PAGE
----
The choices teens make can affect the rest of their lives, whether those are choices about which secondary school to attend or social choices. Renewing your teen's faith in God can provide her with the moral fortitude and inner strength to navigate the tricky teen years.
Before beginning this activity, read Esther 4:1–17 with the teens. Divide the teens into two smaller groups. Give one group the passage from Esther 4:1–9. Have them prepare a monologue from Mordecai's point of view and his request that Esther intercede for her family. Give the second group Esther 4:1-14. They have to write a monologue from Esther's point of view and her personal struggle with Mordecai's request. Each group can select one person to deliver the monologue or take turns. After the groups have finished, discuss how difficult decisions usually require us to choose without knowing the consequences or outcome. Discuss with the teens how it can be challenging to trust God and to make a decision based on faith that God will help guide you to the proper results.
Reading Romans 8:26–27 and Colossians 2:13–15 gives us the opportunity to examine what God has done to free each of us from our mistakes and how He gives us the courage to make better future decisions. This game will be helpful for teens who know each other well and are comfortable together. Ask the teens why some decisions are harder than others. Give each participant a piece of paper and ask him to write down the hardest decision he ever had to make. Ask everyone to draw a piece of paper out of a hat and have him guess who made the decision. To be fair, ask him to write his answer on the piece of paper -- that way the last person doesn't have an advantage when only one person is left. After the person reads the decision and guesses who made it, ask the real writer to speak up. Ask him the consequences of his decision and what he thinks would have happened if he'd decided differently.
Blindfold the teens and then have them stand in a circle. Go around the circle, whispering in each participant's ear whether he's a monkey, lion, boa constrictor or crocodile. When you give the word, each must think of a way convey which animal he is, whether through movement or imitating the animal's sound. The objective is to find the other animals who are the same and stand as a group together. When everyone is in a group, ask who is a monkey, who is a lion, and so on. Point out if some people end up in the wrong group. Ask each group when it's hard to be a monkey (or their animal) and when it's easy. Point out that when it's hard or dangerous to make a decision, some people use the expression "it's a jungle out there." Ask them what causes an animal to make a wrong decision and what the consequences are, then ask them the same question about humans. Are we motivated by fear, greed, love? Read Romans 7:4–24 and discuss why it's so hard to make God-pleasing decisions.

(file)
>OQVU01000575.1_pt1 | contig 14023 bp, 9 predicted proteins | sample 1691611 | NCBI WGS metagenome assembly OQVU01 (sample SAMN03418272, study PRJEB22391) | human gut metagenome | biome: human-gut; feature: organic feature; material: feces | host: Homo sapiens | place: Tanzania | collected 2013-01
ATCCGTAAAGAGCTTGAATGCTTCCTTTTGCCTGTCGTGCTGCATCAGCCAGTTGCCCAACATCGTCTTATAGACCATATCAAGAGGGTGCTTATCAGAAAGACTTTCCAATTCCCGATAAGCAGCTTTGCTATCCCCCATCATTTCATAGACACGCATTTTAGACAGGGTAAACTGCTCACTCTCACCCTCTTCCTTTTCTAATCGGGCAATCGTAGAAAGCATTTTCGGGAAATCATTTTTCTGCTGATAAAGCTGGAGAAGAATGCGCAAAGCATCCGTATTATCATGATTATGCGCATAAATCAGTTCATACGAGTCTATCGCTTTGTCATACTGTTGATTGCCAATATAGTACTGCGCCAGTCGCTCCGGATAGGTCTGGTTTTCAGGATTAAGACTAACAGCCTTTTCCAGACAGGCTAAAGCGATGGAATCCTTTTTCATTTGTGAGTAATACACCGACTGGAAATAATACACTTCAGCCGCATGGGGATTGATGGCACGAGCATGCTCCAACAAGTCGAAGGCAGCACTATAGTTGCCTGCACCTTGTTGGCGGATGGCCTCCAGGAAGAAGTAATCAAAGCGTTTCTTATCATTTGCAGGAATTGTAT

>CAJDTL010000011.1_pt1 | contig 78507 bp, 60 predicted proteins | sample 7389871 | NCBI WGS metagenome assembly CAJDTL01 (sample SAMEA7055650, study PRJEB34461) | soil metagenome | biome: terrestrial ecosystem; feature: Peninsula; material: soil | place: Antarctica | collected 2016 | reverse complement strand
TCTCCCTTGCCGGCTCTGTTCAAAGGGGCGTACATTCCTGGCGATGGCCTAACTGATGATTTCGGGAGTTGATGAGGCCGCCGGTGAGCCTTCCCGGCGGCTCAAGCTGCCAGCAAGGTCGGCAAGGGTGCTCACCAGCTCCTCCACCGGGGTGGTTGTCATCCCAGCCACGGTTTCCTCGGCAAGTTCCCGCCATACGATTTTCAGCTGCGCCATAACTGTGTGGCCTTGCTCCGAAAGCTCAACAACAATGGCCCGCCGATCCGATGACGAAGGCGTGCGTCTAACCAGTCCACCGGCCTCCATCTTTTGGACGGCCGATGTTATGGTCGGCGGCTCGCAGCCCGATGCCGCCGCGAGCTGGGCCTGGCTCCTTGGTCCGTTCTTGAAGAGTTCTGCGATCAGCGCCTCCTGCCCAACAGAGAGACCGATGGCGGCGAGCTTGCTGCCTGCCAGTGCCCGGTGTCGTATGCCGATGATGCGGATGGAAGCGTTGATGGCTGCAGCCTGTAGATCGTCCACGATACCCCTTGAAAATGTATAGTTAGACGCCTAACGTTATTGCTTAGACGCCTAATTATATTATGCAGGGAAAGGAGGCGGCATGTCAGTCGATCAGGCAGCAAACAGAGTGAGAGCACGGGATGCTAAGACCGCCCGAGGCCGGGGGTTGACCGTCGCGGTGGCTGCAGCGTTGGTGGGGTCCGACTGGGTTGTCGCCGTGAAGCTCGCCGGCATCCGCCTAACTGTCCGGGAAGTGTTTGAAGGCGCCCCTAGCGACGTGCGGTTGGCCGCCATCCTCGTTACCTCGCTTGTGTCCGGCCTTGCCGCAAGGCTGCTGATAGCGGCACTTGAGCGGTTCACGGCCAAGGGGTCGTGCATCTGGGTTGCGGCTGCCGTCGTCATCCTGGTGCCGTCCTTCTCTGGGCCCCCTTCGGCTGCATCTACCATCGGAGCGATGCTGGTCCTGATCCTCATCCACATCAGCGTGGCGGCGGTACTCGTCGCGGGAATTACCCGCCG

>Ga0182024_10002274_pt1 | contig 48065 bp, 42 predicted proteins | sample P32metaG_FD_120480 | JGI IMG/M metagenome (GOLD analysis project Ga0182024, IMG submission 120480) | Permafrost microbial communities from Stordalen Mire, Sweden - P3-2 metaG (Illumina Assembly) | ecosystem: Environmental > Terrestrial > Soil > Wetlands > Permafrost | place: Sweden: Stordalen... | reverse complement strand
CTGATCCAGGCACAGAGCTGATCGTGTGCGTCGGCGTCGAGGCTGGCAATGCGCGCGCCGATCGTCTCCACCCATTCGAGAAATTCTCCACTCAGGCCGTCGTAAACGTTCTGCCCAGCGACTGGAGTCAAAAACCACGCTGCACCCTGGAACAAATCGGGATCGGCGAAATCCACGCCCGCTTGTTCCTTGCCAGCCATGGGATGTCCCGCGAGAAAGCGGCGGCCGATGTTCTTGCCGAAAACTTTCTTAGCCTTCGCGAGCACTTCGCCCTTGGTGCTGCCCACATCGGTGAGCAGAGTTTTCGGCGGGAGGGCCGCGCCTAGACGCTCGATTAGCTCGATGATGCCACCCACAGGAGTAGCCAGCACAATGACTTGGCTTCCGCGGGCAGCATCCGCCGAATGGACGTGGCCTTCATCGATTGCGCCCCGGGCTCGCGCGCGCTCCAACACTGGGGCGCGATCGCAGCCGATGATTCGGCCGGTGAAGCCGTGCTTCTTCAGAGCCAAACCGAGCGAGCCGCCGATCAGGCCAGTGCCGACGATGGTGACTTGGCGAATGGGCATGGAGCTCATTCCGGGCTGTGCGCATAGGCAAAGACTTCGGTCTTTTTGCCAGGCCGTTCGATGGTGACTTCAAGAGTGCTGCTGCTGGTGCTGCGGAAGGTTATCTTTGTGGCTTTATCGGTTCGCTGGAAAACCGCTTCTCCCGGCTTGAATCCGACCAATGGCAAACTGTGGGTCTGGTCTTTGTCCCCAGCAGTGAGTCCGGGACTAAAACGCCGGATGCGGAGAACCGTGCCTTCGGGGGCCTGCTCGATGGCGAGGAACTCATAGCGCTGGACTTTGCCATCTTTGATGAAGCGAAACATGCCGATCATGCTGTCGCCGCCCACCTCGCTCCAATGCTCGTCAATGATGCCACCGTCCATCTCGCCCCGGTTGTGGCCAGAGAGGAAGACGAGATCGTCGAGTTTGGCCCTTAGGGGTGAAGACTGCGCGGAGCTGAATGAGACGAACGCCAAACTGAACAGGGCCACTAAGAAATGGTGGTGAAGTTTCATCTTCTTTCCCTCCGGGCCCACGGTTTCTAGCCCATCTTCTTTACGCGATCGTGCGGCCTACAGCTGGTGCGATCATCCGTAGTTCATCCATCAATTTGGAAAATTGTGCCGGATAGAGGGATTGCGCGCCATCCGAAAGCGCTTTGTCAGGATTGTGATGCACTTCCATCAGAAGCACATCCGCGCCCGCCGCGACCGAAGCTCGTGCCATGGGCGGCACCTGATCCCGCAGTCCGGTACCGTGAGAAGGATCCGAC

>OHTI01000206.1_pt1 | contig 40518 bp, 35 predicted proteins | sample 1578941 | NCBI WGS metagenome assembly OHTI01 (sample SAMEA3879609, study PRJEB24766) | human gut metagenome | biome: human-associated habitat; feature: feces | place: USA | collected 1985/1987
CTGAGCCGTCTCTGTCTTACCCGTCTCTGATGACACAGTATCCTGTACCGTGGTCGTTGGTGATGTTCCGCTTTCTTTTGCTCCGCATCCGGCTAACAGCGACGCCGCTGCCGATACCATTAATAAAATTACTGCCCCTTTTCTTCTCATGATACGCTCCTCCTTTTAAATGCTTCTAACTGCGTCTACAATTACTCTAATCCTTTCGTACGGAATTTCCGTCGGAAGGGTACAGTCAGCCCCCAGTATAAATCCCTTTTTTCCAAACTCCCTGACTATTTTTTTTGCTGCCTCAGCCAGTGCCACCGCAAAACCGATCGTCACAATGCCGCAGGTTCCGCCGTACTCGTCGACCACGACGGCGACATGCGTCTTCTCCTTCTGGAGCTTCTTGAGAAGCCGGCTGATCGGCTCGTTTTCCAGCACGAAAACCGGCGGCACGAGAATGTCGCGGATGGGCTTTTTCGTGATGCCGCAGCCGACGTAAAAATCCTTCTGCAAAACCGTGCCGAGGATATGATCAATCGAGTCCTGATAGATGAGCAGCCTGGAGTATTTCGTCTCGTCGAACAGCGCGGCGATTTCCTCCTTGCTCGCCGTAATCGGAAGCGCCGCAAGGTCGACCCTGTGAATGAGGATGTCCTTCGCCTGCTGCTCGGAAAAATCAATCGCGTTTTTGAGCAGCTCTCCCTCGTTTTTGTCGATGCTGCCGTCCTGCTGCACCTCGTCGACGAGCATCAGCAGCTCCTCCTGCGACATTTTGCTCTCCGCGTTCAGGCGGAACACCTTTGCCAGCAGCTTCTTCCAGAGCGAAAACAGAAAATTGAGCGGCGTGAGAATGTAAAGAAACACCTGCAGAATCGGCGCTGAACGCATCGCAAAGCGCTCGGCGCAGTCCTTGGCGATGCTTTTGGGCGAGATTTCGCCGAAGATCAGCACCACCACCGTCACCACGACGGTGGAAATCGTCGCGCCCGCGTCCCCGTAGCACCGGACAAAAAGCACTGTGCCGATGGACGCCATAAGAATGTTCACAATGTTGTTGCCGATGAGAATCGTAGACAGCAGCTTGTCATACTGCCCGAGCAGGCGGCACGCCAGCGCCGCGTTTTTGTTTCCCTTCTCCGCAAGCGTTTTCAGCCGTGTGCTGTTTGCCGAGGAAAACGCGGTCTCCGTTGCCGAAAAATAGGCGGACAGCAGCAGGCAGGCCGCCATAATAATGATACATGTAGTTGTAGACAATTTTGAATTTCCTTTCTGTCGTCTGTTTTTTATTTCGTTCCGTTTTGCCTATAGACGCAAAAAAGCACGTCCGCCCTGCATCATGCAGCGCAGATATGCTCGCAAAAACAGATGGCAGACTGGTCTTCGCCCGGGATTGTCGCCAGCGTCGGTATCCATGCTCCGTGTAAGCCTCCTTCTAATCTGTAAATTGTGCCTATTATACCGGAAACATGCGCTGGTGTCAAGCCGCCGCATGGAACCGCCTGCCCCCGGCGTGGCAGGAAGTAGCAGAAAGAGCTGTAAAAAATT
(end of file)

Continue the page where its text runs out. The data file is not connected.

Walking in Faith
This game will have teens making decisions in the dark. Divide the group into groups of three. Have them stand in a row, one behind the other, and the person in the middle will be blindfolded. The teens in the front and back have to lead the blindfolded person through a house, maze or some other obstacle course. The leaders can choose to turn the person around randomly or lead them straight through. After they lead the person back, have that person do the course alone while blindfolded. Time each person, making changes to the course as you go so there isn't an advantage to playing later. Remember that if you include stairs, someone could get hurt. Keep the way smooth and flat. After the game is over, there are a few lines of discussion that you can pursue, depending on how the teens played. If the leaders were often trying to trick the blindfolded player, you can read Isaiah 7:15 and discuss choosing good actions over evil deeds. If course-goers tripped in their haste to be the quickest, you can read Peter 5:5–6 and discuss humility. Discuss how it felt to navigate the course blindfolded. Compare this to making decisions without knowledge of the outcome. You can talk about the need to trust God and lean on him for support.
- Pixland/Pixland/Getty Images